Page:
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From the new Supercharger announcement this week:

Discussion in 'Charging Standards and Infrastructure' started by R0b_, Apr 25, 2017.

  1. R0b_

    R0b_ Member

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    I noticed the nice little artist's rendering showing the proposed new supercharger sites. Obviously we don't expect them all to look like that, but it got me thinking.

    If they DID make the covered stalls with solar power and tossed in some of their industrial battery packs, would that even help at all? I'm no engineer, but given the approximate surface area to be covered in solar panels, how much (best case) energy could they harvest and store in powerpacks? Would that offset enough of the demand to lower their overall costs of providing electricity? Would their costs to supply the equipment exceed the benefits? I know they don't have to pay retail obviously but still there would have to be a rather significant up front expense to doing this.

    Oh, and I LOVE the "lounge" idea as drawn, I'd assume bathrooms on site and possibly renting the facility as a "convenience store" so it would be just like a modern day gas station and you could rest up and get snacks while charging.
     
  2. arg

    arg Supporting Member

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    There's various ways of looking at this.

    The original supercharger concept (from the launch of the system) was that sites would have solar canopies plus batteries and that would provide most of the energy (realistically it would have to have been topped up by a small grid connection, but that's much better both economically and environmentally than a huge grid connection). At the time, a big site was 4 stalls and a small site was 2 stalls. At that sort of site, the numbers just about added up - with only a few stalls, and assuming no overcrowding/queueing, you can't actually serve all that much traffic: to have a reasonable chance of finding a free stall when you turn up at random, stalls have to be empty a lot of the time (I'm presenting a handwaving argument, but the subject has been well covered mathematically). So a stall spent most of its time empty, with the panels charging the battery, and when the odd car turns up it draws down from the batteries - the short gulps of power from a few cars charging average out over the day to nearly match the continuous low power from the panels.

    However, once you get to much larger numbers of stalls the maths turns around - the peak and the average come much closer together (at a given level of 'quality of service' or risk of having to wait). Now you have the prospect of many stalls occupied almost continuously, with just a small pool of empty ones to handle new arrivals, and the panels make a relatively insignificant dent in the power drawn. The canopy over one space plus related pedestrian areas might perhaps generate 4-5kW when the sun is shining; the cars in the space draw 50-100kW, day and night. This hugely improves the economics of the sites, but means the solar only makes a small contribution.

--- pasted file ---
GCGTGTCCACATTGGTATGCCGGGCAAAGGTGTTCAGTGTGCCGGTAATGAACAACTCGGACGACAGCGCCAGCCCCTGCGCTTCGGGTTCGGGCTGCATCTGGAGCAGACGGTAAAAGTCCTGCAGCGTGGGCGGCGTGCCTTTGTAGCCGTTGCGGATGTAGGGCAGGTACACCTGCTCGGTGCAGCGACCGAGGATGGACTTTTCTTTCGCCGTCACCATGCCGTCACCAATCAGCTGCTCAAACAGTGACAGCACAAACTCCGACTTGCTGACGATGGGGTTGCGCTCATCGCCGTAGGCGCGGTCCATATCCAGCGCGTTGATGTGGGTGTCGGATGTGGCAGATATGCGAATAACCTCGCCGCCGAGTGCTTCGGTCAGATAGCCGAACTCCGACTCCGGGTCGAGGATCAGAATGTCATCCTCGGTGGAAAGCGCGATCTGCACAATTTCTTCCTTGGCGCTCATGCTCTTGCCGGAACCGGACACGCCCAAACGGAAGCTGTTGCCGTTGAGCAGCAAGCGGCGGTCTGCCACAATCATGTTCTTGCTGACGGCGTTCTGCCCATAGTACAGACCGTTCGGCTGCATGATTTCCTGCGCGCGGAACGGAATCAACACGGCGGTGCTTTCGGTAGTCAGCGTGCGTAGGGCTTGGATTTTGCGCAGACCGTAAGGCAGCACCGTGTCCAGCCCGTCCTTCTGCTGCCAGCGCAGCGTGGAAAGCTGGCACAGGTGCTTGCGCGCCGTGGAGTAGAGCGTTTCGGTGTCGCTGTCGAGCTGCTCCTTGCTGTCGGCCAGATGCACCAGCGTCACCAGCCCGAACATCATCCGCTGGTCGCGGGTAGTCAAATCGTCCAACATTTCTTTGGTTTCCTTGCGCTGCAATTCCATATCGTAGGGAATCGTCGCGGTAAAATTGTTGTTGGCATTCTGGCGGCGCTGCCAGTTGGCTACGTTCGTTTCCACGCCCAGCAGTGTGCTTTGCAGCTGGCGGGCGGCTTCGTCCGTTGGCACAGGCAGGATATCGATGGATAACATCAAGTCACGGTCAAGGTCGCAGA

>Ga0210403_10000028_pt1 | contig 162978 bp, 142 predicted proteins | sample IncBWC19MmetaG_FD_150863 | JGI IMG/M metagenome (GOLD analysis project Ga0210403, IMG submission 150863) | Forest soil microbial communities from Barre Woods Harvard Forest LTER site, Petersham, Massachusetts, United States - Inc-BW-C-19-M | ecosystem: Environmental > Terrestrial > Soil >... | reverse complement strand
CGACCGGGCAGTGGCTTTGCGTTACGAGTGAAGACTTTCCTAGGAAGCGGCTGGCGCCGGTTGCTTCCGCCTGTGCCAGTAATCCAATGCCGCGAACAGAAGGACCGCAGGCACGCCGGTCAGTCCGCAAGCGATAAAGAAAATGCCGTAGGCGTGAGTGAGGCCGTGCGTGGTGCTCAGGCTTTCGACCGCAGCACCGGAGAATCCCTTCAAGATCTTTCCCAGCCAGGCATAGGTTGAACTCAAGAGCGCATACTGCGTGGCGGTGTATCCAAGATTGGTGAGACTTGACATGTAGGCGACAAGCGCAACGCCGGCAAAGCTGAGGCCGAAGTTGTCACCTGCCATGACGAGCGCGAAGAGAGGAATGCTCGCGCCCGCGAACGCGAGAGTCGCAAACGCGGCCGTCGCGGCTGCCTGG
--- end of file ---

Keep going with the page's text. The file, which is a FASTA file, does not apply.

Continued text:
The recent change towards accepting Superchargers for local users rather than just for long distance tilts things a little bit back the other way - with long distance drivers, the load is spread throughout the day and night (though obviously with some peaks), while if it's providing charging for locals who don't have the ability to charge at home then there will be much bigger peaks at commute times, and stalls sitting idle the rest of the day.

    I still think you'd be lucky to get even as much as 10% of the energy from panels over the stalls.

    This doesn't mean the canopies aren't worth doing - shade/shelter is a useful amenety for the users, and it's probably cheaper to put canopies over the stalls than put solar panels anywhere else: the canopies are going to need only marginally more structure than the average ground-mount panel you might have in a solar farm, and putting them at the supercharger site saves on the grid connection you would otherwise need for the solar farm along with losses in transmission. So if solar panels anywhere make sense, then ones at a supercharger site are a better deal.
     
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  3. wayner

    wayner Active Member

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    And the canopies can reduce the amount of snow clearing that has to be done - but if the snow packs onto the panels that will not be good. I have had to back my car right into a snow bank to be able to get close enough for the SC cord to reach.
     
  4. MorrisonHiker

    MorrisonHiker S 90D 2017.28 c528869

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    They could build solar farms in addition to the canopies. Solar farms can be much larger and while the power wouldn't go directly to the Superchargers, it would offset the use of power consumed at Superchargers.
     
  5. wayner

    wayner Active Member

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    But solar farms wouldn't necessarily have anything to do with the SCs. And if you cared about GHG emissions then you would put the solar farms in locations with lots of coal generation today so that we aren't fueling our cars with coal, rather than near SCs.
     
  6. MorrisonHiker

    MorrisonHiker S 90D 2017.28 c528869

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    They can't put enough solar on every Supercharger site. They can build solar farms in each municipality to offset usage at each Supercharger site. Any solar power generation would be better than no solar power.
     

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